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ADVANCE Perspective: Physical Therapy & Rehab Medicine

Olympic-Sized Injuries in Rio

Published August 12, 2016 10:10 AM by Katherine Bortz

When athletics become not only your profession but also a defining characteristic in your life, it’s hard to say when “enough is enough.” The Olympic Games have a history of showing fortitude and determination in its competitors, but there have been many examples of athletes with severe injuries pushing past their own limits to reach the top of the podium.

Kerri Strug is undoubtedly one of the most notable injured athletes of the past. The gymnast with two torn ligaments in her ankle was able to score an impressive 9.712 on a difficult vault. Once she landed, she immediately took all weight off of her left foot and proceeded to make her way off the mat with the help of others. With this vault, she helped secure gold for the 1996 women’s gymnastics team, but had to be carried to the awards ceremony by Coach Bela Karolyi.

This year’s Olympic Games in Rio proved to be no different than the ones in year’s past. Several athletes worked through severe injuries while others made the call to drop out. These athletes were noticeably affected by their injuries:

  • Armenian weightlifter Andranik Karapetyan   hyperextension of the elbow while lifting
  • French gymnast Samir Aït Saïd  – double break in leg
  • Cyclists Richie Porte (Australia) and Vincenzo Nibali (Italy)  various injuries after crash, including broken collar bones
  • Cyclist Annemiek van Vleuten (Netherlands) three broken vertebrae and a major concussion after crash
  • Gymnast Elissa Downie (Great Britain) – fell directly on head and neck after tumbling pass* 

*continued to compete after injury

As a physical therapist, when do you think “enough is enough”? Are there times where you think that the athlete should have to put their health second? Let us know what you think in the comments.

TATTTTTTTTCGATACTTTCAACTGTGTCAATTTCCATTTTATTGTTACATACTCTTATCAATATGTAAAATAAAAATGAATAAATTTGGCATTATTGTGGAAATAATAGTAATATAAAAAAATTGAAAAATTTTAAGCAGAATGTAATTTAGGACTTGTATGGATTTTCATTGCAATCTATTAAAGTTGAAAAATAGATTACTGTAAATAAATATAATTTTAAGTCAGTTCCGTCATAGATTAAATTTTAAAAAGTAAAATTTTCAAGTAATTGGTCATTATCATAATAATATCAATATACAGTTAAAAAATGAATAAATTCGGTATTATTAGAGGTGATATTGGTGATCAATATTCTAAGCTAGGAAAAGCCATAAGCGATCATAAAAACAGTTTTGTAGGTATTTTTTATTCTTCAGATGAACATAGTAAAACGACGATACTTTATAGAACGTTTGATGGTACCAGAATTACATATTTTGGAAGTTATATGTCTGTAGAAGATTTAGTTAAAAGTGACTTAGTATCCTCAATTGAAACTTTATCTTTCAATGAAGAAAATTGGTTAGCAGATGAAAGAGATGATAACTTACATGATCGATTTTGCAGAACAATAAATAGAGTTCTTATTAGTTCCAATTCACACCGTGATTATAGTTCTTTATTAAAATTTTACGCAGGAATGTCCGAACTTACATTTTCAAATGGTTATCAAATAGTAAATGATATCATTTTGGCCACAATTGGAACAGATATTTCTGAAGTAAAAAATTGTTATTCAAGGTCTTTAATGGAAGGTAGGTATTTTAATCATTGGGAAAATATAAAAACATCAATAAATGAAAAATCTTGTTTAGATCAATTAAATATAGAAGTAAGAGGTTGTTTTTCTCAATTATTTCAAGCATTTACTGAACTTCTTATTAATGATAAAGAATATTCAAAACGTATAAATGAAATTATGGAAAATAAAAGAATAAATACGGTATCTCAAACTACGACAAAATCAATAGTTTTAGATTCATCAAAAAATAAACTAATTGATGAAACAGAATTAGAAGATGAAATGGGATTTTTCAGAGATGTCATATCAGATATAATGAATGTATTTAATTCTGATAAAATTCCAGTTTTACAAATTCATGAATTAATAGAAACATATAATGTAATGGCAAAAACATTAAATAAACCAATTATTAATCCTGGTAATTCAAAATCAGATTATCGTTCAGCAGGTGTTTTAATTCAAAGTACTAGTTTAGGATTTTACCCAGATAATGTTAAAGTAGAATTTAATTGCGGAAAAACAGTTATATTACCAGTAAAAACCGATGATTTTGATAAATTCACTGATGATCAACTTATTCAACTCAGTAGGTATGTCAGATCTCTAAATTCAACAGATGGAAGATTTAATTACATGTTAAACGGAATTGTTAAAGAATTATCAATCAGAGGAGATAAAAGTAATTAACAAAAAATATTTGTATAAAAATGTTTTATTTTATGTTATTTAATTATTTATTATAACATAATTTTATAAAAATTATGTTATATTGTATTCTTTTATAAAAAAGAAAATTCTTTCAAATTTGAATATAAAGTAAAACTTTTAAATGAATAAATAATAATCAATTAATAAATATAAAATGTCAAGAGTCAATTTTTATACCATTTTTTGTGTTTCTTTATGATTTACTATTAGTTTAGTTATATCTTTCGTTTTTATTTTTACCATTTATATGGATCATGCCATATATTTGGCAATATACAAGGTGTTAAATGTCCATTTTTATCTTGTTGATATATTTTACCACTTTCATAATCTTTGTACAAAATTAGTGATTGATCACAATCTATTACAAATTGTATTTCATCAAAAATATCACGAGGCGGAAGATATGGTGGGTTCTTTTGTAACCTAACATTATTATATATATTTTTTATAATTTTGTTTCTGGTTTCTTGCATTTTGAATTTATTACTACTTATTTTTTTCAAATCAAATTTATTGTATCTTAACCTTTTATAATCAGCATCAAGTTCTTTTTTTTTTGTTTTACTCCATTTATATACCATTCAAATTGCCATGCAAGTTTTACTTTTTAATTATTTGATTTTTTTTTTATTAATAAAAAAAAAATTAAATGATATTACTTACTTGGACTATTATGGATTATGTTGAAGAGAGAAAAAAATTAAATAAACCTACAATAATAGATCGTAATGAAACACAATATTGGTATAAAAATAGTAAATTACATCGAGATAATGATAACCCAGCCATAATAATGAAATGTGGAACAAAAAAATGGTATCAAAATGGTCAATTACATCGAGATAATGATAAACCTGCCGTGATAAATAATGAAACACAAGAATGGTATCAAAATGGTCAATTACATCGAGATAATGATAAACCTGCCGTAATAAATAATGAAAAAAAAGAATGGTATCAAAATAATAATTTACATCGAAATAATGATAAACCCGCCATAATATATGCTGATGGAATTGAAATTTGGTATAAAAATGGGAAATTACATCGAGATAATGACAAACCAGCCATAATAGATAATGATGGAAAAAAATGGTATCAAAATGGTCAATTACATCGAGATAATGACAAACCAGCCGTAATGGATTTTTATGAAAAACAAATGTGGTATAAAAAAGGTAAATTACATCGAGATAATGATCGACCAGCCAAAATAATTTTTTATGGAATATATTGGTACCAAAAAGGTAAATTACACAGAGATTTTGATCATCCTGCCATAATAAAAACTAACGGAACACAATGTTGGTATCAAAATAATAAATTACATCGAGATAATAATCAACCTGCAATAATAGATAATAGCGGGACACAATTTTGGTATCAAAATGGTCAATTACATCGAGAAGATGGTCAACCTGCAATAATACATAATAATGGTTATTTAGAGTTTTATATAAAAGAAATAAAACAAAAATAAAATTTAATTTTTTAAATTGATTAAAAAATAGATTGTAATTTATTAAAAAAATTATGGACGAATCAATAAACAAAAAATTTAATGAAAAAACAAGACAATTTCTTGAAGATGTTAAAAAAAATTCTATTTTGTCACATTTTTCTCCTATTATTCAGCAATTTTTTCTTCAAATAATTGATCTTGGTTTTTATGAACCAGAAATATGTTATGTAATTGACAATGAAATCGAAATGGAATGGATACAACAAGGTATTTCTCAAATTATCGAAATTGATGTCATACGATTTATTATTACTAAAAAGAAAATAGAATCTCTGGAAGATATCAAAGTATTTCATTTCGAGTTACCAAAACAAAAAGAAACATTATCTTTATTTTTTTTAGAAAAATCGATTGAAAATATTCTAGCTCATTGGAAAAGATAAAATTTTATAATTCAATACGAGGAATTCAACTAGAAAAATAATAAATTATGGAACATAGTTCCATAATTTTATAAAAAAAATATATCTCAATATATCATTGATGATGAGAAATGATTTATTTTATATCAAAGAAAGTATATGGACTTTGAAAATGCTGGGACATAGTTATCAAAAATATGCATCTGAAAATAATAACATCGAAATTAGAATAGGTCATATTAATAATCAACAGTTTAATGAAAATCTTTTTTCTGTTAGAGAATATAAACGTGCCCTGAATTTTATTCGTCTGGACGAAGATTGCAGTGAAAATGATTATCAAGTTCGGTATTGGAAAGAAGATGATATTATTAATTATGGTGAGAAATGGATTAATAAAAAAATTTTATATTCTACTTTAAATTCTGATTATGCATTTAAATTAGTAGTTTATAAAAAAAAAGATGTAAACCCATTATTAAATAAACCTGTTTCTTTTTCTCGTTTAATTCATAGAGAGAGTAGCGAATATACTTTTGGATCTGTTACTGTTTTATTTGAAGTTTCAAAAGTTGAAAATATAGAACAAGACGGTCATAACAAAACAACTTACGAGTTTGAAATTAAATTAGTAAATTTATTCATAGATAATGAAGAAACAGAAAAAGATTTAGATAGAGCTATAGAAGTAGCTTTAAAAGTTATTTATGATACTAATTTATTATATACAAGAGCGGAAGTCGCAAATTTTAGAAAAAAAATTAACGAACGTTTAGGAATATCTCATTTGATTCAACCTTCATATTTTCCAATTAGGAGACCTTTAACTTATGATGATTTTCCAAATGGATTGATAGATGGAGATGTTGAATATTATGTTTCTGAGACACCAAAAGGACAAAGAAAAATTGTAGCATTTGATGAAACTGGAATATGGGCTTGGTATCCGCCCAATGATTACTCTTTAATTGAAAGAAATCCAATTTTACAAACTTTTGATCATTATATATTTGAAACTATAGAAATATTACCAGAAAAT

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The Summer Olympics only happen once every four years and during the years leading up to the next Olympic games, athletes put their lives into their sport. When competition day approaches, athletes will do anything they can to at least say they gave it their best shot. From a quality of life and psychological standpoint, allowing them to compete is important. They do not want to leave the Olympics with :what if they had competed on an injury" because years down the road, they'll wonder how far they could have made it if they had simply at least tried. Unless their life is on the line, they should be allowed to put their health second. However, prior to letting them make the decision, they should be educated on the consequences of competing on certain injuries such as future exacerbation of the injury and the detrimental effects as they age. Furthermore, the athlete should take a significant period of time off once the competition is over to address the medical issues. A moment that happens to only a small percentage of the population should be allowed to compete as long as education occurs before and appropriate treatment occurs immediately post competition.

Chelsea Hollingsworth March 30, 2017 10:02 AM

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